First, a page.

“Yes,” remarks Amira, “I won the bronze medal in the 9th Sanda World Cup. Although I lost with my Vietnamese competitor, who honestly was stronger than me at that time, and I felt her experience in the field of wushu and competitions may have been greater than mine. A year’s experience cannot be compared to several years’ experience in this field. Each country’s sport program also offers a difference in opportunity. Does a country encourage your specialization in sport or not? Even the exercises and preparation time vary a lot from national team to national team.”

Amira understood for the first time what a wide range of training and preparation there was from country to country. “I was called to prepare for the World Cup in less than a month,” she recalls, “and then I also traveled for work. Whoever wants to win this type of tournament, the preparations must be continuous and for the whole year, not done in a month or two. As I said, it is not a regional championship — this is a world championship or a world cup. This means that it includes the globe’s strongest competitors, and the goal is the same for all, which is victory. This is our challenge in Arab and African countries, that you are called to prepare in a month or two. This is not a sufficient period of time to compete with world champions and strong competitors who have been preparing for year or maybe more.”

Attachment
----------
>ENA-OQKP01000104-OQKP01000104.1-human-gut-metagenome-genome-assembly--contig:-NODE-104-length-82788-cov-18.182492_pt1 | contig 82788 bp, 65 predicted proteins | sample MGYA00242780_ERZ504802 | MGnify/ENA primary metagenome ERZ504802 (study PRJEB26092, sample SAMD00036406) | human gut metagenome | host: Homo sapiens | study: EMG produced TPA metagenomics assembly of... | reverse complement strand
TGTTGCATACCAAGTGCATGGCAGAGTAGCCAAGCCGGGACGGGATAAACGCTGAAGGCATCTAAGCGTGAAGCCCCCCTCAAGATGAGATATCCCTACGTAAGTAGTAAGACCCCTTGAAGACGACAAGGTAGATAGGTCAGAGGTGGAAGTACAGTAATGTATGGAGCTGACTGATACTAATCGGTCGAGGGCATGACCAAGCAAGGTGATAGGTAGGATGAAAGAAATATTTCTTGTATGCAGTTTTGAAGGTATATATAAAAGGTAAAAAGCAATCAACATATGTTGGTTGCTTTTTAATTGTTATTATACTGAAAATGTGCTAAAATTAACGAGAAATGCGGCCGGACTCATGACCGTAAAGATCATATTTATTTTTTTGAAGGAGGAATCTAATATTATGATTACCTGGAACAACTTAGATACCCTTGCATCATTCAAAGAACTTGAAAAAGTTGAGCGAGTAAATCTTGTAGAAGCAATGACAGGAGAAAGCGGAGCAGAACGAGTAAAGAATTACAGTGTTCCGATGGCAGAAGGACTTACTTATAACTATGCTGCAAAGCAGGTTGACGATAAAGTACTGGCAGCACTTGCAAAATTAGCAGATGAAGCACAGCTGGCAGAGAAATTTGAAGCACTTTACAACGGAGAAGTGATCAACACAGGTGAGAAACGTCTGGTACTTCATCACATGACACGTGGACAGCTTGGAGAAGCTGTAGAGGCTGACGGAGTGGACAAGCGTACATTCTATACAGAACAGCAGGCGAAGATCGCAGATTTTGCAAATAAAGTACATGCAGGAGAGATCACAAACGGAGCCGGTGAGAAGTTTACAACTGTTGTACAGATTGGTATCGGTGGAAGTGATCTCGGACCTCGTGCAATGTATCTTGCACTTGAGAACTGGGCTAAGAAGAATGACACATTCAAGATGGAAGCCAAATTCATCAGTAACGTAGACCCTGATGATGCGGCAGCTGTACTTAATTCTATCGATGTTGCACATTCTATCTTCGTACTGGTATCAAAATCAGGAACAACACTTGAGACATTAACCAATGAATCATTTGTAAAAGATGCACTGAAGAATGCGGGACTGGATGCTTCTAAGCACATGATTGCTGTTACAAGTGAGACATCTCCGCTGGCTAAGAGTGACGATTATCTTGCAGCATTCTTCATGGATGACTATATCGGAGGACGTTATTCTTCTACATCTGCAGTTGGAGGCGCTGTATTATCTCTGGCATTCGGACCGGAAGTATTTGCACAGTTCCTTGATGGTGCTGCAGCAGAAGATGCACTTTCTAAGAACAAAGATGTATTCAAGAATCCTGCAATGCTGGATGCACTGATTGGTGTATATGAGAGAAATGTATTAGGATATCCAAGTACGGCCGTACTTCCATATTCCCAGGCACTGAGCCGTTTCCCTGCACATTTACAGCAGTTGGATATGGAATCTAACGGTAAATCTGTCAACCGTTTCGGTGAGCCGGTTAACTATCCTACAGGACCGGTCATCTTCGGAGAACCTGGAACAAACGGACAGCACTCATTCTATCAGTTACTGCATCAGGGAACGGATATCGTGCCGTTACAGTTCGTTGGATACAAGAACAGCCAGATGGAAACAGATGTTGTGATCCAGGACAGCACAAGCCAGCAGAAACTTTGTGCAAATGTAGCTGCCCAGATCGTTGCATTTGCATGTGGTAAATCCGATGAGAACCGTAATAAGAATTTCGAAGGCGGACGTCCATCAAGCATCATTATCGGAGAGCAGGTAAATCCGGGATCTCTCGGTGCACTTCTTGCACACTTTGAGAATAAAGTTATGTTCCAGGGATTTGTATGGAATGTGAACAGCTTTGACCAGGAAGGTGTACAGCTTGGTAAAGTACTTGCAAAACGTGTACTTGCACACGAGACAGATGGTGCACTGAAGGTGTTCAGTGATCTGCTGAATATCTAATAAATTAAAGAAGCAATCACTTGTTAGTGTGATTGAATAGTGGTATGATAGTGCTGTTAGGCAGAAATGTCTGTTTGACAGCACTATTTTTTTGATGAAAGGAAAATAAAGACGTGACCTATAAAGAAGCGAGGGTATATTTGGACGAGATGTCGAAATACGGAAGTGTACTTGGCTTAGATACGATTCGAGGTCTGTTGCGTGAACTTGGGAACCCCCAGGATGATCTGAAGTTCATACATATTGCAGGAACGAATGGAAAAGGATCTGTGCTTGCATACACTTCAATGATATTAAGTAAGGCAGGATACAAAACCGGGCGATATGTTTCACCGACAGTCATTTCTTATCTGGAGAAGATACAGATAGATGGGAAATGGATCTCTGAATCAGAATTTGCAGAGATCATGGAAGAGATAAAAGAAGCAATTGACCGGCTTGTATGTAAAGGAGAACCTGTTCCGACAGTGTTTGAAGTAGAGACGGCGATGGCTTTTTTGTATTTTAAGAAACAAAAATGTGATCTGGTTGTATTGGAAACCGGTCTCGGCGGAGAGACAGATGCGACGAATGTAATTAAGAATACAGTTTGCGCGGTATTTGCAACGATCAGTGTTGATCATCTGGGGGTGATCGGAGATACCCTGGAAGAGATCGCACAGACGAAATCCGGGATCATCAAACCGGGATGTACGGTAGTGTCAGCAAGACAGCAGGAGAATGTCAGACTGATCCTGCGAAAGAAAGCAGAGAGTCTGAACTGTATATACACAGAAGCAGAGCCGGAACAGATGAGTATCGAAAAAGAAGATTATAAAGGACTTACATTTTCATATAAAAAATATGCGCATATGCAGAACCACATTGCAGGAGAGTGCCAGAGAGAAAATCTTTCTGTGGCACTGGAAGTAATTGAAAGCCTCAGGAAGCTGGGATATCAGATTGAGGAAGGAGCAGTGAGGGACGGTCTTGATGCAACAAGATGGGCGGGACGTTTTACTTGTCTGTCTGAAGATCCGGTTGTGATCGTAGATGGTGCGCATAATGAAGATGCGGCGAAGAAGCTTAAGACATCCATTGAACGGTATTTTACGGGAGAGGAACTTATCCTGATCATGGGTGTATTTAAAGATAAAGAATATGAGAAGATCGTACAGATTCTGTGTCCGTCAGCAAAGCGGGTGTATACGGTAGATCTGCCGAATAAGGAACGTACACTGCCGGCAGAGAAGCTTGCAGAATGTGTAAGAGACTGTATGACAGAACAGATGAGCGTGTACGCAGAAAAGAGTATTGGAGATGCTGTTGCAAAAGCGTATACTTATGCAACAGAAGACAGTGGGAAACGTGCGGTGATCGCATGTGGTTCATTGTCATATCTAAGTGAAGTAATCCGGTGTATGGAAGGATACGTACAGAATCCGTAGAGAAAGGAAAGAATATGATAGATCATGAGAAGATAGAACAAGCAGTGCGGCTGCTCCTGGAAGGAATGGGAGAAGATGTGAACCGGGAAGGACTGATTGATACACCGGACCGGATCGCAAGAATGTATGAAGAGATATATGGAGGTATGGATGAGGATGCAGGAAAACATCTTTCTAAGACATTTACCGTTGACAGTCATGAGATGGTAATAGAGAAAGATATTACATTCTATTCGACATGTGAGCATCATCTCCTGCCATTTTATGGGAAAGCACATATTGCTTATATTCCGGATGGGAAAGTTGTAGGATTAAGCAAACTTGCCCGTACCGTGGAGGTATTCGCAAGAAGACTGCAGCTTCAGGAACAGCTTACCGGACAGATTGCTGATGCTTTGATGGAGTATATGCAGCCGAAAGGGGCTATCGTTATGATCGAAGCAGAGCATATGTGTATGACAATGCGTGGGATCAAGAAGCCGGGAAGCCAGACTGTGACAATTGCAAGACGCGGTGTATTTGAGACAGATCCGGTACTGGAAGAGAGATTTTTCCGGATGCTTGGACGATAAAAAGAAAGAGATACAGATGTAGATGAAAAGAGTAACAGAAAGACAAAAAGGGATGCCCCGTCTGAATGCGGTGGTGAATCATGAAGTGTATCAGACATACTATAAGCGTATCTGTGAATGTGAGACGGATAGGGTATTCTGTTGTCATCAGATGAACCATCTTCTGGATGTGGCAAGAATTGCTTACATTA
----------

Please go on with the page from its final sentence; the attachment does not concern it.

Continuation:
“Now,” says Amira, “regarding my competition with the Vietnamese woman, I was determined to win and compensate for my loss in Russia. But as I said, the experience factor varies and the preparation period varies from opponent to opponent. I tried hard to win against her, but unfortunately I lost — but after every loss I always said that I would come back again and I would keep trying. My vision was always to achieve victory over these powerful heroes and immortalize my name in the sport of wushu.”


Stepping Onto the WWC Podium